One hundred years ago in 1913, Woodrow Wilson was inaugurated as president of the United States, the first automobile road to cross the U.S. (the Lincoln Highway) opened, and R.J. Reynolds introduced to the world its new Camel brand of packaged cigarettes. Also, in May, State Normal and Industrial College (now UNCG) celebrated its 20th graduating class. While the primary mission of the school (educating female teachers) remained the same, the school had changed and grown significantly since its founding in 1891.
In 1913, Julius Foust was president of State Normal, leading a campus with approximately 60 faculty members and instructors. Among that teaching staff are names that might be familiar to individuals on campus today. Mary Petty (chemistry), Anna Gove (physiology and hygiene), Walter Clinton Jackson (history), E.J. Forney (stenography and bookkeeping), and new hire Harriet Elliott (political science) all have buildings on the current campus named in their memory.
Students at State Normal had a choice of five courses of study to follow towards an undergraduate degree: Bachelor of Pedagogy, Bachelor of Arts, Bachelor of Science, Bachelor of Music, or Bachelor of Science in Home Economics. Total expenses for a year at State Normal fell around $200 (those taking select science or music classes as well as non-North Carolina residents paid additional fees). The $45 tuition fee, however, was waived for any student who promised to teach for two years in public or private schools in North Carolina after graduation.
Only a handful of buildings remain from the time, including the Administration (now Foust) Building which dates back to the campus's opening in 1892. Additionally, Spencer Hall and the Carnegie Library (now Forney Building) were in use in 1913. A new "model cottage" had just been constructed on Lithia (now Tate) Street to allow home economics students to gain practical experience in home management. Students in the model cottage worked under a monthly budget to plan meals, order groceries and supplied, and do their own cooking and housekeeping "systematically and scientifically." A "training school" (later known at the Curry School) provided pedagogy students with similar practical opportunities.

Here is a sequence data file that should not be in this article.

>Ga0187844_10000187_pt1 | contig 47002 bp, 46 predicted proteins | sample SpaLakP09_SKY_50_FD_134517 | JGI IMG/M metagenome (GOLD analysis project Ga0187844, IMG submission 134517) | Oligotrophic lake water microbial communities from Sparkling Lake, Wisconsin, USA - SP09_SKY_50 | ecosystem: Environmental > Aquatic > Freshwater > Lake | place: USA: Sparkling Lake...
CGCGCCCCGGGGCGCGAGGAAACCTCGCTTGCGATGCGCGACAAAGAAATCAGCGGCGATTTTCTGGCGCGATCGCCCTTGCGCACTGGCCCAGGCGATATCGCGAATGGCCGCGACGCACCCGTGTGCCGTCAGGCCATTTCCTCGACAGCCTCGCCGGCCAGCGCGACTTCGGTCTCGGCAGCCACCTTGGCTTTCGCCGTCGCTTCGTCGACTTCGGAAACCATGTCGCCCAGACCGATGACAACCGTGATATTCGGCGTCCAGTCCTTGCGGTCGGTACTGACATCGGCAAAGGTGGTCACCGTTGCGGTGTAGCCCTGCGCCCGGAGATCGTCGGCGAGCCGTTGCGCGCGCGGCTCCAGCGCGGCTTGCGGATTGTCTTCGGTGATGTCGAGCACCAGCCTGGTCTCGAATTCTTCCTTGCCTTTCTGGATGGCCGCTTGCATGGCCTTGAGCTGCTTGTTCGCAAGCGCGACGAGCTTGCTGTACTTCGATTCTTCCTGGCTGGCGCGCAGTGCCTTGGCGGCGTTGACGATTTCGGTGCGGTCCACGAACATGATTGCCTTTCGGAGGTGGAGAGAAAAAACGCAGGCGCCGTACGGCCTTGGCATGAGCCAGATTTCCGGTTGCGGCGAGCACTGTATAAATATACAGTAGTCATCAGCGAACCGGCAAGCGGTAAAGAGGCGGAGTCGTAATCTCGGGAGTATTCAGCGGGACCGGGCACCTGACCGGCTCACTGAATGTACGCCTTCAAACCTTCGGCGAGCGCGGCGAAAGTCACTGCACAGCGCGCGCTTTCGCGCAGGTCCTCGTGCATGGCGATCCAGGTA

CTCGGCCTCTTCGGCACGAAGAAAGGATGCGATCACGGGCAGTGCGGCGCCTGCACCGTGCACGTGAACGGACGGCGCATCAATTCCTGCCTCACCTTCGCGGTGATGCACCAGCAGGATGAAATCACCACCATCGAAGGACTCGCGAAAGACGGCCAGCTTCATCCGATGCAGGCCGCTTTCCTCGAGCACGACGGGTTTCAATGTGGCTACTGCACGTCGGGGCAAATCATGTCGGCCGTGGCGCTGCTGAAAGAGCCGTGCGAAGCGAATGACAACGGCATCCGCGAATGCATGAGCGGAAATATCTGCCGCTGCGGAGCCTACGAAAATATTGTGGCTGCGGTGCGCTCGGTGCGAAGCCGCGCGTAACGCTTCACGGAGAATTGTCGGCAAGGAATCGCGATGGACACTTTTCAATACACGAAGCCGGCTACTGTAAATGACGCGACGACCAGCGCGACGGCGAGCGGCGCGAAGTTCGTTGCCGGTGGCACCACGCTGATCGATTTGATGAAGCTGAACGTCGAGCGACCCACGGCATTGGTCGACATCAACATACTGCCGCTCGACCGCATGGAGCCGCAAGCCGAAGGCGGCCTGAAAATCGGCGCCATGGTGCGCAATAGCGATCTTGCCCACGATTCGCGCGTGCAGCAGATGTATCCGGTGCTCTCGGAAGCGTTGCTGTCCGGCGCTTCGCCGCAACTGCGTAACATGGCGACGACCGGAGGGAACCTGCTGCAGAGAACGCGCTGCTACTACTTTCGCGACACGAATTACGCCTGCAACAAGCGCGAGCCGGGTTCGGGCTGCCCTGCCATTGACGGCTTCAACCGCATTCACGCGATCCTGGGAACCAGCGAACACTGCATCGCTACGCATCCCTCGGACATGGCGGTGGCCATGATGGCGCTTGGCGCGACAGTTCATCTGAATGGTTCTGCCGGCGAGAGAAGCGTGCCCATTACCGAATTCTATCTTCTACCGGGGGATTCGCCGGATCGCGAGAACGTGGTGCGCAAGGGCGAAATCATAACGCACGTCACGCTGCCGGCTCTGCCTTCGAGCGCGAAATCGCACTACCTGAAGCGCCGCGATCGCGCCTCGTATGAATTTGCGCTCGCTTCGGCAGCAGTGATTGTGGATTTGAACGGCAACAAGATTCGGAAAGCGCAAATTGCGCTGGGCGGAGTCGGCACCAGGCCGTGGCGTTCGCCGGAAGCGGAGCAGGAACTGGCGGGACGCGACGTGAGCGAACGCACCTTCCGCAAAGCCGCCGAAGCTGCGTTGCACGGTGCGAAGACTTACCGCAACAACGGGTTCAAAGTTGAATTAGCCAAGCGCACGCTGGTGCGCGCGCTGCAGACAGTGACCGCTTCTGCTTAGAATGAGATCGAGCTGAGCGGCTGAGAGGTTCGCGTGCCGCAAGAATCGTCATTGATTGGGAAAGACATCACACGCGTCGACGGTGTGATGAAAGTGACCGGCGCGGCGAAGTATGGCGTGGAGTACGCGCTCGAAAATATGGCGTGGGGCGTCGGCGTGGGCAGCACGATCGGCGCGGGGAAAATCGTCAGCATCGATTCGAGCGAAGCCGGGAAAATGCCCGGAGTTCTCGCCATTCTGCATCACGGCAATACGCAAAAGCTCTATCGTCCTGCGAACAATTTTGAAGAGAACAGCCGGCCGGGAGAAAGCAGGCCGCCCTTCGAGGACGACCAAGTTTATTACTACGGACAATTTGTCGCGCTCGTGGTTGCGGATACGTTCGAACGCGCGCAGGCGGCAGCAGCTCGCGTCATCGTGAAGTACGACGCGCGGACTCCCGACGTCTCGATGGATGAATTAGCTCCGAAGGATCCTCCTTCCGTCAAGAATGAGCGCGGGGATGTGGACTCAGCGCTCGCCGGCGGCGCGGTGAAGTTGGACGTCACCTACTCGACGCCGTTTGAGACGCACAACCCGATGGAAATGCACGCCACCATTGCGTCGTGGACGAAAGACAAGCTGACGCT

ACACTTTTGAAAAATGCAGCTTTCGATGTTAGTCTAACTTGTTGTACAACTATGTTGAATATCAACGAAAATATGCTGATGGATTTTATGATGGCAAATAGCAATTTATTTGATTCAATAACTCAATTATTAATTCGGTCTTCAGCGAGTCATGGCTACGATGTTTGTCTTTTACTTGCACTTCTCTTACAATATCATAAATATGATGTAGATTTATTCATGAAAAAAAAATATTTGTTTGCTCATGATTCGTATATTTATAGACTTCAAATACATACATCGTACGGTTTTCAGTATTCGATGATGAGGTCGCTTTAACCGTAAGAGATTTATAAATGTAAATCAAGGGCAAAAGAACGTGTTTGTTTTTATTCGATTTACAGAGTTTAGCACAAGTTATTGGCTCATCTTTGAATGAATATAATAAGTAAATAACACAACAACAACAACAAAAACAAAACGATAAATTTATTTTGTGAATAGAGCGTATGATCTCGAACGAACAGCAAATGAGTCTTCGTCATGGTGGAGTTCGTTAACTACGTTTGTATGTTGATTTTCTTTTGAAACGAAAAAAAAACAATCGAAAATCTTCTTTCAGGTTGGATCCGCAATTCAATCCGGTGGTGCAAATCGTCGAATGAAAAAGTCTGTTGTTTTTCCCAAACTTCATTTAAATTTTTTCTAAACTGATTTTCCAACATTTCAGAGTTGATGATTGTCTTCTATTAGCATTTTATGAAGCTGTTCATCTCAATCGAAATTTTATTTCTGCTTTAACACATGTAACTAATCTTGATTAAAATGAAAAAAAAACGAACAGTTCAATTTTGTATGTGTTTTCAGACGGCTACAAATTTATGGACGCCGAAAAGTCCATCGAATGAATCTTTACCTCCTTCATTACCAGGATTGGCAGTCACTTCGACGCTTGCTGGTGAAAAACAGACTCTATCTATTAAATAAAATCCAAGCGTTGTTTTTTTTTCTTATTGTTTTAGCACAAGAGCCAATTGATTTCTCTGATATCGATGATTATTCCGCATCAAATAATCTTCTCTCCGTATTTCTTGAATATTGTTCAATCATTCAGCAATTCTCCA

Campus life was highly restrictive compared to modern standards. A campus bell rang to alert students of meal times, class times, and other mandatory events. Dormitory rules required students to have a written permission note from their parent or guardian allowing visits from men. Additional permission notes were required if a student wanted to spend a night out of the dormitories. Rules also designated when students were to observe quiet times in the dorms (the University Archives has a note written to President Foust reporting two students "for being out in the hall conversing audibly at least five minutes after the seven o'clock bell had rung"). Prior to lunch each day, students were required to attend a campus-wide chapel meeting, where "prayers, with the reading of the Scriptures, and singing, are a part of each day's exercises." Additionally, a mandatory "outdoor walking period" required students to participate in some form of physical activity each day at the designated time.
Social life on campus revolved primarily around the school's two literary societies: the Adelphian Society and the Cornelian Society. Each student upon arrival at State Normal was assigned membership in one of the two literary societies. The societies sponsored debates, produced plays, held special luncheons, published the campus's bimonthly newspaper, and essentially served as the school's primary outlets for extracurricular activities. Campus did, however, also include a Young Woman's Christian Association (YWCA), a college chorus and orchestra, and a campus dramatic club. The campus Athletic Association also provided another venue for activity, with the classes competing against each other in sports like basketball and field hockey.
The 1913 graduation week activities truly exemplified campus life during this time period. Dr. S.C. Mitchell, president of the University of South Carolina, spoke on "The Value of Personality." The newly-formed dramatic club gave its first public performance, captivating the audience with its rendition of Booth Tarkington's "The American." The graduating class presented the school with a portrait of former governor and education advocate Charles B. Aycock (who had died in 1912) as its class gift. And, as a gift in return, Foust gave each of the seniors a ride in his car -- an experience most of the students had never before had.